I have always wanted to express my politics and “life philosophies” to others. Additionally, my bloated ego not only wants those expressions to be seen by others but also to change the world for the better. Writing satisfies my innate desire for expression, while carrying with it the infinite potential to satisfy said ego when my writing is read by others and hopefully changing lives for the better. It is possibly the only activity I have come across (at least, very importantly, the only one that I enjoy) that does all three. Hence, writing, as opposed to composing music in the hope of becoming a brooding progressive artiste who does shows in order to preserve the rainforest, or robbing banks in order to distribute the money to the poor while ensuring my picture is splashed all over the newspapers (both activities I considered, and wisely decided against, pursuing).
There is another, very beautiful thing to writing and getting published (mainstream, indie, self, whatever), which is that no matter what a conventional failure your book might be, you can go to bed knowing that it always has the potential of doing something beautiful…changing a life here, inspiring a life there, lighting a little spark of joy or righteous anger, hell, maybe even becoming a raging cult success after the author is dead (literally and in the Roland Barthes way)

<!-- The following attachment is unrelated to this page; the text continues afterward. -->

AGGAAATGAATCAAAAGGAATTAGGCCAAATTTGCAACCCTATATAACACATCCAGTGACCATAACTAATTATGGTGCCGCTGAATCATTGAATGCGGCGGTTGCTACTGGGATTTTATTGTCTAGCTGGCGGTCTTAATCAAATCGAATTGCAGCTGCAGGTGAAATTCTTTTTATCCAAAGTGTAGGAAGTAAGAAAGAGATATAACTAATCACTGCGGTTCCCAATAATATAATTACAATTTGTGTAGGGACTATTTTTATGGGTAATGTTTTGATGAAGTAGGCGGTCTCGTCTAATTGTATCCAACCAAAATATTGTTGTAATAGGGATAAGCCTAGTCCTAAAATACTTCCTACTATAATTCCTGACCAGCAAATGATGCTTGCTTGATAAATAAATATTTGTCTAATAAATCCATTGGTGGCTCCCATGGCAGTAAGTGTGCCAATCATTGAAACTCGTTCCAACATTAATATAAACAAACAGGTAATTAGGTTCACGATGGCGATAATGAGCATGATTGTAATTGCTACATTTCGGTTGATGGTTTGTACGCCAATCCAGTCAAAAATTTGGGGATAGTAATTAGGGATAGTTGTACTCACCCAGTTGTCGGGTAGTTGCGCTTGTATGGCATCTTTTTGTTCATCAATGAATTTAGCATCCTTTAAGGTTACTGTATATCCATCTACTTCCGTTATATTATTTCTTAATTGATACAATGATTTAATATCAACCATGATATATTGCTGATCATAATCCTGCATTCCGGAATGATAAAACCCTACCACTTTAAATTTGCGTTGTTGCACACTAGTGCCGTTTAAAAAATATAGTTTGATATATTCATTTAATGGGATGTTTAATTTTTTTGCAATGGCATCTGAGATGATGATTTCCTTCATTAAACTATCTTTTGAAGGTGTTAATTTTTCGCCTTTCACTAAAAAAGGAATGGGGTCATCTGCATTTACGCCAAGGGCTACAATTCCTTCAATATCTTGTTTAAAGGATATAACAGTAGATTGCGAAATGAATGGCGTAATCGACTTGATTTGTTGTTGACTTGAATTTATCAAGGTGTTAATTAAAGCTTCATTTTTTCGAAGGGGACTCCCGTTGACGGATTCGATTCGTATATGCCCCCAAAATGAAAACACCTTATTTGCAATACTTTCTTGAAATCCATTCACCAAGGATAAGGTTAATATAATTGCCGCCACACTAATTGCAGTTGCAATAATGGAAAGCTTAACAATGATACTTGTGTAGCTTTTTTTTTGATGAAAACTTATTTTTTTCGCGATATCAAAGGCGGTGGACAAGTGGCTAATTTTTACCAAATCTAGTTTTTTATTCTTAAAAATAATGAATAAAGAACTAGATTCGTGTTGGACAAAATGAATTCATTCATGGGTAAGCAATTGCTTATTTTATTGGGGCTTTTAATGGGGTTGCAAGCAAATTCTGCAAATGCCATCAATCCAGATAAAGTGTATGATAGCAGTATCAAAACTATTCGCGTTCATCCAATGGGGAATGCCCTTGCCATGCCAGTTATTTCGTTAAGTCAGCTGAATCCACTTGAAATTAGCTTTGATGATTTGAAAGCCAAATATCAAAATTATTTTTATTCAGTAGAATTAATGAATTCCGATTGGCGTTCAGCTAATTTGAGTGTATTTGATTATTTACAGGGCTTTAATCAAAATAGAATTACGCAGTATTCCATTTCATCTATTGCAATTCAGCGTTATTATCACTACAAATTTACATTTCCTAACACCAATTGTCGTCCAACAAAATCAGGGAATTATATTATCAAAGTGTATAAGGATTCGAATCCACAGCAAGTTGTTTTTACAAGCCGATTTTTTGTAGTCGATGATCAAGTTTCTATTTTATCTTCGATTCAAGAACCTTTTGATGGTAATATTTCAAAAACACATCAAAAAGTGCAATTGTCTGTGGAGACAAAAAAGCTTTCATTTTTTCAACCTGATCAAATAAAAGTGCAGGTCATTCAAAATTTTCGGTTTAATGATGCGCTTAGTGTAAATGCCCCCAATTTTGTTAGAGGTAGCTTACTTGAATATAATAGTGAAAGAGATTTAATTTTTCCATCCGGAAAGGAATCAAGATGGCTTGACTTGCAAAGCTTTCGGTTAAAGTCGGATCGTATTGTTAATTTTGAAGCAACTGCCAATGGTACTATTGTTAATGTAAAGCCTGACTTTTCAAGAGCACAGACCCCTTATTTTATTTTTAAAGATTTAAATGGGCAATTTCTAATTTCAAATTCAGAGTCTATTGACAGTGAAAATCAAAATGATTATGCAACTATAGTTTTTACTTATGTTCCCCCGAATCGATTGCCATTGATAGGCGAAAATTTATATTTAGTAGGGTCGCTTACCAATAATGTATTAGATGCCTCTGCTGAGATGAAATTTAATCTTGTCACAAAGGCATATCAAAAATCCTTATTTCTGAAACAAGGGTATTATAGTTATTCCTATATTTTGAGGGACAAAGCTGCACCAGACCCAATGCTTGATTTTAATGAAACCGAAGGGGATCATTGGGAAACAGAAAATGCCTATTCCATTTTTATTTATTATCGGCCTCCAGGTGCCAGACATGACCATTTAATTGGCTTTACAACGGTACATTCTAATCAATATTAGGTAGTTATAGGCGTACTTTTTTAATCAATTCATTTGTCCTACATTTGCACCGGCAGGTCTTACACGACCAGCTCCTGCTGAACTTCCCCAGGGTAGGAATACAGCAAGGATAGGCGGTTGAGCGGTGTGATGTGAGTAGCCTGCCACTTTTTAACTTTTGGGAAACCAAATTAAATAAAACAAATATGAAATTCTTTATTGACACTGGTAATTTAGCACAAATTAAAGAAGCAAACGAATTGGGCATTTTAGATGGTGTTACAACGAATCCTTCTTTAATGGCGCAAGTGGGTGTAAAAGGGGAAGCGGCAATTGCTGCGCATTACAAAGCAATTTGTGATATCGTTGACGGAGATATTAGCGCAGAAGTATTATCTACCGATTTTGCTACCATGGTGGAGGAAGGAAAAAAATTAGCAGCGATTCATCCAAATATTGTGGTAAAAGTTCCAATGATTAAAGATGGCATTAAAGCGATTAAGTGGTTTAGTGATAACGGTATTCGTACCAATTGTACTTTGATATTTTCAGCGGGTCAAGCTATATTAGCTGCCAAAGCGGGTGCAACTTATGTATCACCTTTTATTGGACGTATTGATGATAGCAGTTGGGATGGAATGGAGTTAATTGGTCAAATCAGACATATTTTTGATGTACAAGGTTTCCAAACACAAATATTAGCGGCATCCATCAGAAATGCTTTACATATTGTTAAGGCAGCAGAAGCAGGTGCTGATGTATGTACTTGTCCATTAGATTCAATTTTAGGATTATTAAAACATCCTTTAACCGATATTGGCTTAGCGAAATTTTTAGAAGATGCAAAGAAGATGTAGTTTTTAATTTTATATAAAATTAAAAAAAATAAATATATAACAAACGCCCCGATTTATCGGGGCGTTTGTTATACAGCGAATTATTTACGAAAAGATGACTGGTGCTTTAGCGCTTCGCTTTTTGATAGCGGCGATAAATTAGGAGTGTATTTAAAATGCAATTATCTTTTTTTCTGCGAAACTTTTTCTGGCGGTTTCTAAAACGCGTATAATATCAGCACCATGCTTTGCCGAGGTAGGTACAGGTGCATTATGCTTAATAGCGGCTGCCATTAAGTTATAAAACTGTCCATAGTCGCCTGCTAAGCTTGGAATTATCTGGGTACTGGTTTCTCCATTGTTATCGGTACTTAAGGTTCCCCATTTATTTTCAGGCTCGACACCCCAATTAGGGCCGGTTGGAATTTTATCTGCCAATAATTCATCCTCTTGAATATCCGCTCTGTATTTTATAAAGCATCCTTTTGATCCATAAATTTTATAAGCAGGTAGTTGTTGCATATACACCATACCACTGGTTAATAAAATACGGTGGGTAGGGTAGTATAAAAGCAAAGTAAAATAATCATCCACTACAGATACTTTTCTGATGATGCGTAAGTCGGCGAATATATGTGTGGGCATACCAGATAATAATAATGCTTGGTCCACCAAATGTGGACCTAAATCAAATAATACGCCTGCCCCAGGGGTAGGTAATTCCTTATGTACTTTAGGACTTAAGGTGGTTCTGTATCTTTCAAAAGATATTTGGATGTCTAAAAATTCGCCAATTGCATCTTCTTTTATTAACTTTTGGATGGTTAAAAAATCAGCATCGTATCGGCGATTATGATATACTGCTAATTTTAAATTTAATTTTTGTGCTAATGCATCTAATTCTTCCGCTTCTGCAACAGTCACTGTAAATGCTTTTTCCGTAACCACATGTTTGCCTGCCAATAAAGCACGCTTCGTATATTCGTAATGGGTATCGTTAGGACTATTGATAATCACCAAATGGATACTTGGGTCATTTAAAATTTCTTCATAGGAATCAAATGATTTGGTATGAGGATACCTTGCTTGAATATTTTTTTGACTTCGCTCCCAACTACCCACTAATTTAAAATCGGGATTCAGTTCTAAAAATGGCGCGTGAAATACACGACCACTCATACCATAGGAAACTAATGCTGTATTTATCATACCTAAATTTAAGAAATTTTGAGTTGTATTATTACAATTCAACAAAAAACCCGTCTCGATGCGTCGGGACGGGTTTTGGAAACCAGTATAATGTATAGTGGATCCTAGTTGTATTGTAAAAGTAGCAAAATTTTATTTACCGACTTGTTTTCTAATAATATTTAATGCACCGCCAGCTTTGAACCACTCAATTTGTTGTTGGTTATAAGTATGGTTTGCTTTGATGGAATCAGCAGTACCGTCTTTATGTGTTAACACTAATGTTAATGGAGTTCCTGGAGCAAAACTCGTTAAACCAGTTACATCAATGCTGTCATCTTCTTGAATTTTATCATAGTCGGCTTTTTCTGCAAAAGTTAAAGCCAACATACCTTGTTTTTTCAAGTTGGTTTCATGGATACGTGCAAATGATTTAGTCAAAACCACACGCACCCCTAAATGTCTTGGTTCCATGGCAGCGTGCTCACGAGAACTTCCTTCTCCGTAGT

What is something interesting about you not many people know?

After completing my undergrad degree, on a whim I took a year off to work as a human rights worker during a brief period of insane political violence in northern India. This made me realize that I was completely clueless about the world around me. It essentially acted as one of those insane, life-changing moments, the kind that basically define your life from then on out. I’m still clueless, but at least now I know it.